Fb’s AI mannequin SEER was designed to exclude Instagram photographs from the EU in its dataset, prone to keep away from GDPR violations — The workforce purposely excluded Instagram photographs from the European Union, probably due to GDPR — OneZero’s Basic Intelligence is a roundup.
The company scraped 1 billion images from Instagram to train its artificial intelligence , but did not include images from European users in its training
There is a good chance that the team intentionally excluded Instagram images from the European Union in order to comply with GDPR
Researchers at Facebook announced a breakthrough yesterday demonstrating the algorithm does not need human labeling to learn how to recognize objects accurately. They trained a “self-supervised” algorithm with one billion Instagram images, which proves the algorithm is not dependent on human labeling to learn how to recognize objects accurately.
In order to create an image recognition algorithm that is as accurate as possible, humans need to identify images as containing dogs, horses, people, or anything else they think contains that particular subject matter, and then the algorithm can detect similarities between images in which humans have indicated the objects are similar. As the head of Facebook’s artificial intelligence department, scientist Yann LeCun has been on a mission for decades to change A.I.’s reliance on labels, which has been labeled the “holy grail” of artificial intelligence, to be fully automated.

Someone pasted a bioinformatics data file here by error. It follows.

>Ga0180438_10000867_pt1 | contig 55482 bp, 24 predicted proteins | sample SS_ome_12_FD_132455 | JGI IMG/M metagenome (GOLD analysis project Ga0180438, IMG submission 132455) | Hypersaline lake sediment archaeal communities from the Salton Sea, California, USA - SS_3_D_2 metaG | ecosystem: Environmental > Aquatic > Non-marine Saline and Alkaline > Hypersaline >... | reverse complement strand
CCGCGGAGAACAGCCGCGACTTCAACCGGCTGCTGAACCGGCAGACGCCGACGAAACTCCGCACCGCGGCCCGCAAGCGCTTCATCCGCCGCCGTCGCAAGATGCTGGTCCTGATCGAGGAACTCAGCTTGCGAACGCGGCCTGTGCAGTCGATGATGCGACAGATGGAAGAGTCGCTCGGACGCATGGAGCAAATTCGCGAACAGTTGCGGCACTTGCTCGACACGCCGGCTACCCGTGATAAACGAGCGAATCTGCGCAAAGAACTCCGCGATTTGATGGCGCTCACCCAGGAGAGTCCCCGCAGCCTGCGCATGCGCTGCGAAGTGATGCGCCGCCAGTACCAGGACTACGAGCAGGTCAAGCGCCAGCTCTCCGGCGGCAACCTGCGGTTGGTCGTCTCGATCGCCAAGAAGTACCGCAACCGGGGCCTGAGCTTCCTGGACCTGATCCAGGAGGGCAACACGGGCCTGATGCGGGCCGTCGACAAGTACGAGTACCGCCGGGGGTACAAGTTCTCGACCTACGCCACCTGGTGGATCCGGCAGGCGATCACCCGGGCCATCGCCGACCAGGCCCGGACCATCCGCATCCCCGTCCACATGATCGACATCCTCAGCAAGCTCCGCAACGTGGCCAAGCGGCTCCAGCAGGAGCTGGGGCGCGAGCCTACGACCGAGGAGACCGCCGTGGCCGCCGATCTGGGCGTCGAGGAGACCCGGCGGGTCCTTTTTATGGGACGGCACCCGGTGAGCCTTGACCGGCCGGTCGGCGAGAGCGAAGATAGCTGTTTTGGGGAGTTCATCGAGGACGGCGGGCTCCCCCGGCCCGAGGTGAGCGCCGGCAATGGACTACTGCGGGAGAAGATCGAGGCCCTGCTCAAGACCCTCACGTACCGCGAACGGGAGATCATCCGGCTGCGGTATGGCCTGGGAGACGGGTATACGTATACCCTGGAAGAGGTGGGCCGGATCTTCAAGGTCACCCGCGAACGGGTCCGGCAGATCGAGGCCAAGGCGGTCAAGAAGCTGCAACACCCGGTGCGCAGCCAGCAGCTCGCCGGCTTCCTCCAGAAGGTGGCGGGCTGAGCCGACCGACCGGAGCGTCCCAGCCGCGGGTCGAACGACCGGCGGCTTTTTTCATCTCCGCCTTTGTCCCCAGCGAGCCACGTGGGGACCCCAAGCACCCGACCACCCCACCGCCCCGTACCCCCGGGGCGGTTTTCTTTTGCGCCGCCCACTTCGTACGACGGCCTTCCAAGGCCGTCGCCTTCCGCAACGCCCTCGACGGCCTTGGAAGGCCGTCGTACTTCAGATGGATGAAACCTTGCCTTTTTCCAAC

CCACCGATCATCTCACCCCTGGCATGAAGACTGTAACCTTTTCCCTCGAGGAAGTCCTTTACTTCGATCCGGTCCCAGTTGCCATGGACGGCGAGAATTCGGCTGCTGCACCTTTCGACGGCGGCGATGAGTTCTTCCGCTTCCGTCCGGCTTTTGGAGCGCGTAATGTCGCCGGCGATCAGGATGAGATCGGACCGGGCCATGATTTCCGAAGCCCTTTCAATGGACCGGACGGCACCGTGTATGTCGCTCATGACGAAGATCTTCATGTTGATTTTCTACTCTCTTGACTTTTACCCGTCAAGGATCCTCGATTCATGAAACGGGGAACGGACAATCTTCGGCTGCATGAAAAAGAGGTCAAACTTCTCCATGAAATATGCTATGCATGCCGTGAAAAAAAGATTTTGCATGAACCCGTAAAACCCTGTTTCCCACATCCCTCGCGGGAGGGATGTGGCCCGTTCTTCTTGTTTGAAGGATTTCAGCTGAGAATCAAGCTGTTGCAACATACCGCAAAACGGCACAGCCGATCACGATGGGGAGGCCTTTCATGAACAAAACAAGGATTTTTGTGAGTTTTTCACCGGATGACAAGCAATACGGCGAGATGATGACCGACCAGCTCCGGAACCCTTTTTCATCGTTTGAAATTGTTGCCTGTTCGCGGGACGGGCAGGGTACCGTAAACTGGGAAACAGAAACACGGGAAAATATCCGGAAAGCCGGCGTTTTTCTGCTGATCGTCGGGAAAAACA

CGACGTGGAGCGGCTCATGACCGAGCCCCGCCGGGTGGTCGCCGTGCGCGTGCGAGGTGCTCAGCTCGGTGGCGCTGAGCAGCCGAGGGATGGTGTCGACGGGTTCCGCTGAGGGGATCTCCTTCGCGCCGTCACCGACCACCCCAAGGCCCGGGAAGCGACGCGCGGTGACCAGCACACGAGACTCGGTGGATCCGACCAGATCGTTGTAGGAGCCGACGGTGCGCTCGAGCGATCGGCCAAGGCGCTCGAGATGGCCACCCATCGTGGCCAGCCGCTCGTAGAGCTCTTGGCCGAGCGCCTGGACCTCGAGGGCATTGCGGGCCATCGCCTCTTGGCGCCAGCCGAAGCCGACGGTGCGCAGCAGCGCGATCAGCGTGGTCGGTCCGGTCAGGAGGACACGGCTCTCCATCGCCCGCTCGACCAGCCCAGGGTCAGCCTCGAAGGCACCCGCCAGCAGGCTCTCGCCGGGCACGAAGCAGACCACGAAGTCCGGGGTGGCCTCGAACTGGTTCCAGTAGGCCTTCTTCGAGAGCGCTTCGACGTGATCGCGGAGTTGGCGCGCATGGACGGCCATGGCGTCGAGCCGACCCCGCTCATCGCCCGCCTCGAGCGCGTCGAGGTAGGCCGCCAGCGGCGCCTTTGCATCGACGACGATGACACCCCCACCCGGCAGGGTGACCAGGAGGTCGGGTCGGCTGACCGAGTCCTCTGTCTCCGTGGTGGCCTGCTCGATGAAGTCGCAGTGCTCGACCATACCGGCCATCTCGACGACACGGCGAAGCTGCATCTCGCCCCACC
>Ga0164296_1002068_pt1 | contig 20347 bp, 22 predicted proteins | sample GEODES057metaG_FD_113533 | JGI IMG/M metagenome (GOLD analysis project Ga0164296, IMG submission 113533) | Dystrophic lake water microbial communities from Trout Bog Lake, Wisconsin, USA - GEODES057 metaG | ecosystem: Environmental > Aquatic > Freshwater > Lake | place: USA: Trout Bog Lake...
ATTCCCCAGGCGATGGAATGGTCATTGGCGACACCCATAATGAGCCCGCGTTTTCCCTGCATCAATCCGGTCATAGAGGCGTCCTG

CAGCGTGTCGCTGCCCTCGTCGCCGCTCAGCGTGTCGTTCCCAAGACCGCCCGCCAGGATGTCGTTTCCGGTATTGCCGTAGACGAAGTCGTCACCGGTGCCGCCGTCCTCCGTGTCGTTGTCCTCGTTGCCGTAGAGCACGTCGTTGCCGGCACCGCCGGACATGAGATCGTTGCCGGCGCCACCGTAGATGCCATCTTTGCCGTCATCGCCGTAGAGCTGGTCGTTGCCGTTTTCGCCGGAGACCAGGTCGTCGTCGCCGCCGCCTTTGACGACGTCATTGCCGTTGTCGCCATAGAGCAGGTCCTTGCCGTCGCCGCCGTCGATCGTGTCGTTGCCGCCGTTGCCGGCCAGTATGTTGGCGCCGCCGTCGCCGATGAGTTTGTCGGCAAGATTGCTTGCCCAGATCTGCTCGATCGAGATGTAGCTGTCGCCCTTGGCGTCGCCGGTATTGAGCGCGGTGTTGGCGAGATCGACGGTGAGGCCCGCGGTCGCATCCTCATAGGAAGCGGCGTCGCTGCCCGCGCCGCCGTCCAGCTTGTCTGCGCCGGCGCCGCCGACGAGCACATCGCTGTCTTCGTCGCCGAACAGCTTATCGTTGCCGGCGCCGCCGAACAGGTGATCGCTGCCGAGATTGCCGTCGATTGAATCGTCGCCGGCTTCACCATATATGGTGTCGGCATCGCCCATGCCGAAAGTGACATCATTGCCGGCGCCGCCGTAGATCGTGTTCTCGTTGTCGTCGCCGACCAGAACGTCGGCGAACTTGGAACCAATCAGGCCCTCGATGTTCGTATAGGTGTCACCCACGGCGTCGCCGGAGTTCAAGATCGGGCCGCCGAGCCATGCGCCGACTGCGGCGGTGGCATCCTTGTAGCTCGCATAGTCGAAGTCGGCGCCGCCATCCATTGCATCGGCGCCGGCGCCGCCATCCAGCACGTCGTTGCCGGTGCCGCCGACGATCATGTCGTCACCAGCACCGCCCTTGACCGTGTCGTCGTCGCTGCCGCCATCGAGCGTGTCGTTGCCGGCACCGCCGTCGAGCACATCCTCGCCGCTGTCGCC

In order to train the algorithm, Facebook did not simply choose any billion Instagram images from the web. It was the team’s intention to exclude Instagram images from the European Union, as they noted in their paper that they were “random, public, and non-EU images”. While the rest of the world’s Instagram images are fair game, EU residents have no need to worry about their images being used to produce Facebook’s next big algorithm.
It was OneZero that asked Facebook if the exclusion was due to the GDPR regulations in the EU, which provide users with greater insight into how companies use their data in order to protect against data use without their permission. As soon as we attempted to reach a Facebook spokesperson for a response, she acknowledged the question, but failed to answer it immediately.
Regardless of whether it was due to the fact that the use of data would infringe upon the GDPR or simply because Facebook didn’t want to appear impropriety, it’s likely that the law had a chilling effect on the way private data was being used.
In a message to OneZero, Jules Polonetsky, CEO of the Future of Privacy Forum, said it is not uncommon for companies to err on the side of caution when collecting data in the European Union as a matter of precaution.
It is common for global companies to limit how they use data covered by GDPR in order to meet the requirements of this law, he wrote, mentioning that it is often necessary to obtain explicit consent before using sensitive data.